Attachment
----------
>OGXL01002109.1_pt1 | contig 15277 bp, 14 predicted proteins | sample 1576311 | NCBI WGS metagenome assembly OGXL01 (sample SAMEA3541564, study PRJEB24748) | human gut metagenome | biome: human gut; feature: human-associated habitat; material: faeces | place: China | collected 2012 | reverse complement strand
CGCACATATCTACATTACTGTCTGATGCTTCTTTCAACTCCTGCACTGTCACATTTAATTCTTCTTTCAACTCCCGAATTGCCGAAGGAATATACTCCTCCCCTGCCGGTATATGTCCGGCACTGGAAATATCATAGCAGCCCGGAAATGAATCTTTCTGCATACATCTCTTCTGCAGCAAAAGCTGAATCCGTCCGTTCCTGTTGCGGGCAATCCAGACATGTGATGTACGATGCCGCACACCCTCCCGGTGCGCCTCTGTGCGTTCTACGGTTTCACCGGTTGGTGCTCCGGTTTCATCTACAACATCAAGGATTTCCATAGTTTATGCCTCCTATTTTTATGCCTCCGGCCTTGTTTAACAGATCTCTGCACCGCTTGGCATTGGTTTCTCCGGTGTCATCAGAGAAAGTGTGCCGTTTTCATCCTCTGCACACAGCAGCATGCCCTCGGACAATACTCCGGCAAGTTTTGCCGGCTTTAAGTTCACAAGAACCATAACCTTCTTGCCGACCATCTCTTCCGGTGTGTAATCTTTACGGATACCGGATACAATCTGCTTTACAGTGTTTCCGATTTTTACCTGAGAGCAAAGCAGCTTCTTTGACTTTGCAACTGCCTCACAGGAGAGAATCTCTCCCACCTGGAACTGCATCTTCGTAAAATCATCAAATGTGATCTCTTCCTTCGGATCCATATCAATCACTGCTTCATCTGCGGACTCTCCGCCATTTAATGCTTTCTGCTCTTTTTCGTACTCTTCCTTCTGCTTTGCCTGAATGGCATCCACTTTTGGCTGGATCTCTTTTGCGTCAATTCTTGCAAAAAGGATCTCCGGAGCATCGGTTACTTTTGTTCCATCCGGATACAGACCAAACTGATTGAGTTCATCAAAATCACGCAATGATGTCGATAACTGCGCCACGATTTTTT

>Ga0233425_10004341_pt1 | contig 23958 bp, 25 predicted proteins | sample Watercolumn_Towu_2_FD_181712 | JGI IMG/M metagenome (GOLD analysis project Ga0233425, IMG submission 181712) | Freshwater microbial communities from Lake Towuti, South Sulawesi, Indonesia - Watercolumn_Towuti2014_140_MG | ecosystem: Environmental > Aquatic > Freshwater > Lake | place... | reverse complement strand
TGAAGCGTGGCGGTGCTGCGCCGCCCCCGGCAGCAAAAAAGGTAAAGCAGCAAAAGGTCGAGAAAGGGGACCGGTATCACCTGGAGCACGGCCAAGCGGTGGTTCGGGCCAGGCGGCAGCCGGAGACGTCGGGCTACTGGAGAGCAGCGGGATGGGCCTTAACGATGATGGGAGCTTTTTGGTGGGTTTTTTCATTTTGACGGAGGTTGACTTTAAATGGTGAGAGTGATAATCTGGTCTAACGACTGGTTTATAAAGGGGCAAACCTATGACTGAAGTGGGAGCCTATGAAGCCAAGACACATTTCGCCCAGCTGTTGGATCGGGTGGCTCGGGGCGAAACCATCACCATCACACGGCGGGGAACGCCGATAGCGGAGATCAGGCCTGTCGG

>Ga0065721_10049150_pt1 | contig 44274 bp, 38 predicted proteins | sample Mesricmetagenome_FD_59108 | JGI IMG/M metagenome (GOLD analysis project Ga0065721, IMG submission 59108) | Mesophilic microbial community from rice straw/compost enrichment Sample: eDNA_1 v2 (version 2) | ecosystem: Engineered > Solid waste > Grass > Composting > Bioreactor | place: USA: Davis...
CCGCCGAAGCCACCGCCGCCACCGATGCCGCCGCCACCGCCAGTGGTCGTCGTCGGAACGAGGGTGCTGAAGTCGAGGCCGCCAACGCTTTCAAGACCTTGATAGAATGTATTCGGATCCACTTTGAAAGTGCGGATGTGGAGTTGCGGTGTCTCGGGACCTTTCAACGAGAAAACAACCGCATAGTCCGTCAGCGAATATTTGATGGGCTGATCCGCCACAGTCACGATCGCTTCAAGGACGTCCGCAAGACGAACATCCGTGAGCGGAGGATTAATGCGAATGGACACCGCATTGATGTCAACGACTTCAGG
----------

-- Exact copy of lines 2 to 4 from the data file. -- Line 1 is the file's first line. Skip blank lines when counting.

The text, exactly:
CGCACATATCTACATTACTGTCTGATGCTTCTTTCAACTCCTGCACTGTCACATTTAATTCTTCTTTCAACTCCCGAATTGCCGAAGGAATATACTCCTCCCCTGCCGGTATATGTCCGGCACTGGAAATATCATAGCAGCCCGGAAATGAATCTTTCTGCATACATCTCTTCTGCAGCAAAAGCTGAATCCGTCCGTTCCTGTTGCGGGCAATCCAGACATGTGATGTACGATGCCGCACACCCTCCCGGTGCGCCTCTGTGCGTTCTACGGTTTCACCGGTTGGTGCTCCGGTTTCATCTACAACATCAAGGATTTCCATAGTTTATGCCTCCTATTTTTATGCCTCCGGCCTTGTTTAACAGATCTCTGCACCGCTTGGCATTGGTTTCTCCGGTGTCATCAGAGAAAGTGTGCCGTTTTCATCCTCTGCACACAGCAGCATGCCCTCGGACAATACTCCGGCAAGTTTTGCCGGCTTTAAGTTCACAAGAACCATAACCTTCTTGCCGACCATCTCTTCCGGTGTGTAATCTTTACGGATACCGGATACAATCTGCTTTACAGTGTTTCCGATTTTTACCTGAGAGCAAAGCAGCTTCTTTGACTTTGCAACTGCCTCACAGGAGAGAATCTCTCCCACCTGGAACTGCATCTTCGTAAAATCATCAAATGTGATCTCTTCCTTCGGATCCATATCAATCACTGCTTCATCTGCGGACTCTCCGCCATTTAATGCTTTCTGCTCTTTTTCGTACTCTTCCTTCTGCTTTGCCTGAATGGCATCCACTTTTGGCTGGATCTCTTTTGCGTCAATTCTTGCAAAAAGGATCTCCGGAGCATCGGTTACTTTTGTTCCATCCGGATACAGACCAAACTGATTGAGTTCATCAAAATCACGCAATGATGTCGATAACTGCGCCACGATTTTTT

>Ga0233425_10004341_pt1 | contig 23958 bp, 25 predicted proteins | sample Watercolumn_Towu_2_FD_181712 | JGI IMG/M metagenome (GOLD analysis project Ga0233425, IMG submission 181712) | Freshwater microbial communities from Lake Towuti, South Sulawesi, Indonesia - Watercolumn_Towuti2014_140_MG | ecosystem: Environmental > Aquatic > Freshwater > Lake | place... | reverse complement strand
TGAAGCGTGGCGGTGCTGCGCCGCCCCCGGCAGCAAAAAAGGTAAAGCAGCAAAAGGTCGAGAAAGGGGACCGGTATCACCTGGAGCACGGCCAAGCGGTGGTTCGGGCCAGGCGGCAGCCGGAGACGTCGGGCTACTGGAGAGCAGCGGGATGGGCCTTAACGATGATGGGAGCTTTTTGGTGGGTTTTTTCATTTTGACGGAGGTTGACTTTAAATGGTGAGAGTGATAATCTGGTCTAACGACTGGTTTATAAAGGGGCAAACCTATGACTGAAGTGGGAGCCTATGAAGCCAAGACACATTTCGCCCAGCTGTTGGATCGGGTGGCTCGGGGCGAAACCATCACCATCACACGGCGGGGAACGCCGATAGCGGAGATCAGGCCTGTCGG